Lower interest rates helped private S&Ls show profit in 1991

March 11, 1992|By Robert A. Rosenblatt | Robert A. Rosenblatt,Los Angeles Times

WASHINGTON -- Federal regulators said yesterday that falling interest rates and government takeovers of troubled thrifts helped the nation's savings and loan industry earn nearly $2 billion in 1991, putting an end to four years of massive losses.

Timothy Ryan, director of the Office of Thrift Supervision, termed the performance a milestone. He said the industry is stabilizing after being rocked by hundreds of failures caused by bad loans, risky investments and widespread fraud.

"I believe we are now in the eighth inning of the cleanup process," Mr. Ryan said at a news conference.

The OTS said the 2,096 private-sector institutions earned $1.97 billion in 1991, in contrast to a loss of $2.9 billion in 1990. The industry recorded losses of $43.3 billion in the four years beginning in 1986.

Mr. Ryan said the number of financially crippled thrifts, headed for seizure by the government, is dwindling rapidly. In December 1989, regulators listed 377 thrifts with assets of $261 billion as candidates for failure; today, there are only 55 with $35 billion in assets.

In the past three years, more than 600 S&Ls have been seized and dismantled by the Resolution Trust Corp., which sells the assets and pays off depositors. The government has spent $80 billion on the S&L cleanup and might ultimately spend more than $400 billion.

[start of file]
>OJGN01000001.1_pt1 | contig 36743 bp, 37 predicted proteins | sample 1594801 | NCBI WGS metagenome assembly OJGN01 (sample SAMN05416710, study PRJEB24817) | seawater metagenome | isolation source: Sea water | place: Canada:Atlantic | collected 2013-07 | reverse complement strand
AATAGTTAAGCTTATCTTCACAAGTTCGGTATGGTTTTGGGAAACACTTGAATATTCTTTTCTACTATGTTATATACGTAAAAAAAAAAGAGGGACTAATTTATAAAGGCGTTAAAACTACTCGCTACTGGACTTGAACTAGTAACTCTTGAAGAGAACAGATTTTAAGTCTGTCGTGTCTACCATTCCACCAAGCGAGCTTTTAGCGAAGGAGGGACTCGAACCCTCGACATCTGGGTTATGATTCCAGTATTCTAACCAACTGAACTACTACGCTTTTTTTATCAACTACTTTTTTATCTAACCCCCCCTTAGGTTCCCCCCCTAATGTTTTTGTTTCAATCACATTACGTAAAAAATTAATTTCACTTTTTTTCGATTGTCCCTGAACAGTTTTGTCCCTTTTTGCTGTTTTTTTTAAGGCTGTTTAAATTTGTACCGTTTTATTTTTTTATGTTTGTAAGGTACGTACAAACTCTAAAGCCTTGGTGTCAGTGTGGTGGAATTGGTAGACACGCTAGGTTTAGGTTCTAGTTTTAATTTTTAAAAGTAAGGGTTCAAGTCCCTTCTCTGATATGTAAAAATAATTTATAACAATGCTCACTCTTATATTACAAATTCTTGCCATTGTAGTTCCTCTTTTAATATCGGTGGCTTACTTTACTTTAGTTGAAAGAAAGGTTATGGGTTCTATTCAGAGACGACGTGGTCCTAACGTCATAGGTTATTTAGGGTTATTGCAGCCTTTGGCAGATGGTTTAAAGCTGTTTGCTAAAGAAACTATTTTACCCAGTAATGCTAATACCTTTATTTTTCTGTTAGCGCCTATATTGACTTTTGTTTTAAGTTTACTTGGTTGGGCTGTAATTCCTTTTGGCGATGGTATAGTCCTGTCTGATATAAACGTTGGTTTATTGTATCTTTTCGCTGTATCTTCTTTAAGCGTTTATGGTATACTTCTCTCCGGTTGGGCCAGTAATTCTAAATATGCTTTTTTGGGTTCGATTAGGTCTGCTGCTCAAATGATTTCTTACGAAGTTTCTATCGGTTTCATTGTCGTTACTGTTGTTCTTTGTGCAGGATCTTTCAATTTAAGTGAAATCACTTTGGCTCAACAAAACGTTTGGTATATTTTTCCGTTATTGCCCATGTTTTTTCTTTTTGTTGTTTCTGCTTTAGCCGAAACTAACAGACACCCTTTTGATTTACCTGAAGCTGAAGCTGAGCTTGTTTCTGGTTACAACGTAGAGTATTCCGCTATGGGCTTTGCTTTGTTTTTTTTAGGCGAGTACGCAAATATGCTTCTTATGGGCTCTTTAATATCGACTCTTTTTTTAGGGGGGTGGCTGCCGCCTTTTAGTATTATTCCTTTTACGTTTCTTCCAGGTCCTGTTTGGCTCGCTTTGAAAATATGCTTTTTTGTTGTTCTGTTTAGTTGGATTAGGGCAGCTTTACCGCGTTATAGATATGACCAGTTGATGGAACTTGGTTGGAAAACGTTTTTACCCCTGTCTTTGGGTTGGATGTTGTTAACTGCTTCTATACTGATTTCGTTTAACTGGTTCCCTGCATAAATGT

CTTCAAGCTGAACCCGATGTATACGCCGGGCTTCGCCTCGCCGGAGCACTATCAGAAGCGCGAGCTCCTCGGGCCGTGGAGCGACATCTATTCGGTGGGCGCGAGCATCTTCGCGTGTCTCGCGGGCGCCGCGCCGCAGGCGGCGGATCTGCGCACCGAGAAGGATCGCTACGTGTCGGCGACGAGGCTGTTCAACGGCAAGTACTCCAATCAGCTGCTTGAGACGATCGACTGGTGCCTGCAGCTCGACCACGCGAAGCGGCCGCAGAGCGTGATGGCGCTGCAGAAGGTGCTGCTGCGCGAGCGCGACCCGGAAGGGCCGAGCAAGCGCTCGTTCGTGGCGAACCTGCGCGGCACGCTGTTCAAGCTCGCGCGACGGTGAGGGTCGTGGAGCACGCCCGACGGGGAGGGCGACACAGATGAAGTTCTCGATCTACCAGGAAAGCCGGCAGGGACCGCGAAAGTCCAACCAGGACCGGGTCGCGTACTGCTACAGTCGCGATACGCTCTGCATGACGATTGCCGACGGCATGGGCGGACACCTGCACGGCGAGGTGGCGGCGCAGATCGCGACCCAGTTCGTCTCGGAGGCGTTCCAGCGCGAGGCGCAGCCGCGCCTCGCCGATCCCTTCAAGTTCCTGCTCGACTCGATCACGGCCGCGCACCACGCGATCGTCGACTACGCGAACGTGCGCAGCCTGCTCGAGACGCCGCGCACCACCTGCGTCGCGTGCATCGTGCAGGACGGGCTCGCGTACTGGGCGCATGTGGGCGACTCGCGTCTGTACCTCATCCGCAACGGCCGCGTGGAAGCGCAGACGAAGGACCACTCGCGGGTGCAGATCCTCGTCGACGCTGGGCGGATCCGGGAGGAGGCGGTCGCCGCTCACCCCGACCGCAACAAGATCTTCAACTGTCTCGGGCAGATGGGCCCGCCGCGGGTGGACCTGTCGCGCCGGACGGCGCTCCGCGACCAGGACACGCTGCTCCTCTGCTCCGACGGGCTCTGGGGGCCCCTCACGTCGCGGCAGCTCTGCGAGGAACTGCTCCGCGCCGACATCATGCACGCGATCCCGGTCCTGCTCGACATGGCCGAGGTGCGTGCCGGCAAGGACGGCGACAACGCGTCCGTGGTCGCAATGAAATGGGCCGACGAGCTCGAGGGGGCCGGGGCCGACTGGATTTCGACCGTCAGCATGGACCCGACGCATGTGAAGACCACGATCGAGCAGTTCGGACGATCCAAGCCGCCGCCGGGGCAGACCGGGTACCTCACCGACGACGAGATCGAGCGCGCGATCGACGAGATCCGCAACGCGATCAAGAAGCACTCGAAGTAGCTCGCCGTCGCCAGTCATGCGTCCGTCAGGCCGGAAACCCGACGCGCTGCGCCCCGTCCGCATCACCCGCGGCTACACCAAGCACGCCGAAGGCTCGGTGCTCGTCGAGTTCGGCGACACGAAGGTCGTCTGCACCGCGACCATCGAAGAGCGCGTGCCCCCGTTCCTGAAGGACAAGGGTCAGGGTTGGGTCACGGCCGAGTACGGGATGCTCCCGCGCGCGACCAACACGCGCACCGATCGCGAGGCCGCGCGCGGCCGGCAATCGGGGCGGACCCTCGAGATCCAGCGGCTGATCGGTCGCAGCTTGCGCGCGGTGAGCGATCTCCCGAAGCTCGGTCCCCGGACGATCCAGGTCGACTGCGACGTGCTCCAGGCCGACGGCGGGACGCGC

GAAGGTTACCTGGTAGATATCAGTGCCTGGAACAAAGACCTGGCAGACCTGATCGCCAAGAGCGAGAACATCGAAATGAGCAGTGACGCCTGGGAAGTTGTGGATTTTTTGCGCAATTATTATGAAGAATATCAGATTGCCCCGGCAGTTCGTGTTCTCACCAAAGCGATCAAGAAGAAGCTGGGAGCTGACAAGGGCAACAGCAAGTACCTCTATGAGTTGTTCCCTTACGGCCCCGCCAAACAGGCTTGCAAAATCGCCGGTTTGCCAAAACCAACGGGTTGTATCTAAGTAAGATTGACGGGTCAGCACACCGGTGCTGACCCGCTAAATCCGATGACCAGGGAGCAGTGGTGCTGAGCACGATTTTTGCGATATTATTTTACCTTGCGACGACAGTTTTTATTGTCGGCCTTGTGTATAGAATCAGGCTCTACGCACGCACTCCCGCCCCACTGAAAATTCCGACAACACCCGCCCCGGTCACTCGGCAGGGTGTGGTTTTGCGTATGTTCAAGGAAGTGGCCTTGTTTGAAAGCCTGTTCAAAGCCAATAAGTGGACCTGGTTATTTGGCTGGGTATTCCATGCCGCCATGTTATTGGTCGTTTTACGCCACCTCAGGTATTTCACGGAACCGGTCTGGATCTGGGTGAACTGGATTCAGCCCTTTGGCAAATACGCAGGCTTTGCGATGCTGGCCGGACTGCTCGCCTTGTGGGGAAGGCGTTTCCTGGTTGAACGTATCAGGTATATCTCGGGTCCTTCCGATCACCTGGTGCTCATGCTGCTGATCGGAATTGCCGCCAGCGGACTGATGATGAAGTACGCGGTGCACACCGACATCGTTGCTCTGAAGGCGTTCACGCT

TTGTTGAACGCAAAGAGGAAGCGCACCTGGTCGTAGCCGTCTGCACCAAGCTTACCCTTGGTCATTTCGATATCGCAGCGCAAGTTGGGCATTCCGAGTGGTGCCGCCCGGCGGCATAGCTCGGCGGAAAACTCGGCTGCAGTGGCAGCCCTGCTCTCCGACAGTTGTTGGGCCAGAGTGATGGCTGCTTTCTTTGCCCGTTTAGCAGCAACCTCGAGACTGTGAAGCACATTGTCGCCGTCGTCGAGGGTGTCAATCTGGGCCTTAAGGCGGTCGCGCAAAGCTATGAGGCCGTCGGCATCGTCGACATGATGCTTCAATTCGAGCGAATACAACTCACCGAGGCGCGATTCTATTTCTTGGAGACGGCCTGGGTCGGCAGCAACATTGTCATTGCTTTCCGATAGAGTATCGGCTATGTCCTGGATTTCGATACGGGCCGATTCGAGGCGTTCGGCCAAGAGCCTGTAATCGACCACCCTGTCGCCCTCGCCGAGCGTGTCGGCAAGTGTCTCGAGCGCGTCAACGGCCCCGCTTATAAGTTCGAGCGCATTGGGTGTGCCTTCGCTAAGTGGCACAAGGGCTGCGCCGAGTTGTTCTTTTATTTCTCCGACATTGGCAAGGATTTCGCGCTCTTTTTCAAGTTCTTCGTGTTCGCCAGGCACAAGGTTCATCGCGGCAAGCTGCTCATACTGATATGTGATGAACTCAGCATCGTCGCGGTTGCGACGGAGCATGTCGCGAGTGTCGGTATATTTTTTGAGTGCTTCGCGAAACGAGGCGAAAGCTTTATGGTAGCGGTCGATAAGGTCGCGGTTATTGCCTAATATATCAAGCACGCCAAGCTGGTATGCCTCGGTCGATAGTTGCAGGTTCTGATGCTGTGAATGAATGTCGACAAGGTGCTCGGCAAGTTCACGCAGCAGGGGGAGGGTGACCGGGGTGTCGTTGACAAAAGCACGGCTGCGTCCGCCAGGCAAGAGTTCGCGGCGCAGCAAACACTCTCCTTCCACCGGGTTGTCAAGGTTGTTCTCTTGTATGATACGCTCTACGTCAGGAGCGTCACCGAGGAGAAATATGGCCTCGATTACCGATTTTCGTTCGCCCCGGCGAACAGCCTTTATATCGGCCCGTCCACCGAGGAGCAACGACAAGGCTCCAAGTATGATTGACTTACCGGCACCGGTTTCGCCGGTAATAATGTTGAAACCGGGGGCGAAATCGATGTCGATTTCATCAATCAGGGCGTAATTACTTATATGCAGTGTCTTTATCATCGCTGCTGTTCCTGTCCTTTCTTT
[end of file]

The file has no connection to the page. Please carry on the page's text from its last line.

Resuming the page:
With the crippled S&Ls handed over to the government, the vast majority of the remaining privately owned thrifts are growing in strength. They are bolstering their capital to meet strict new government standards and reaping the benefits from the big spread between the low interest they pay on deposits and the higher rates they can charge for mortgages.

"The restructuring over the past two years has been very successful in clearing away the failed institutions and permitting a solid core of well-capitalized, well-managed institutions to conduct profitable operations," said Fred Webber, president of the U.S. League of Savings Institutions, an industry trade association.

The industry's 1991 profits marked a dramatic turnaround from the losses in recent years. The last profitable year was 1986, with meager earnings of $131 million. Each quarter during 1991 was profitable.

Still, there are pockets of concern. Regulators hope they can avert the failure and seizure of some big thrifts through an early resolution program in which the government provides financial aid to attract buyers for the ailing institutions.

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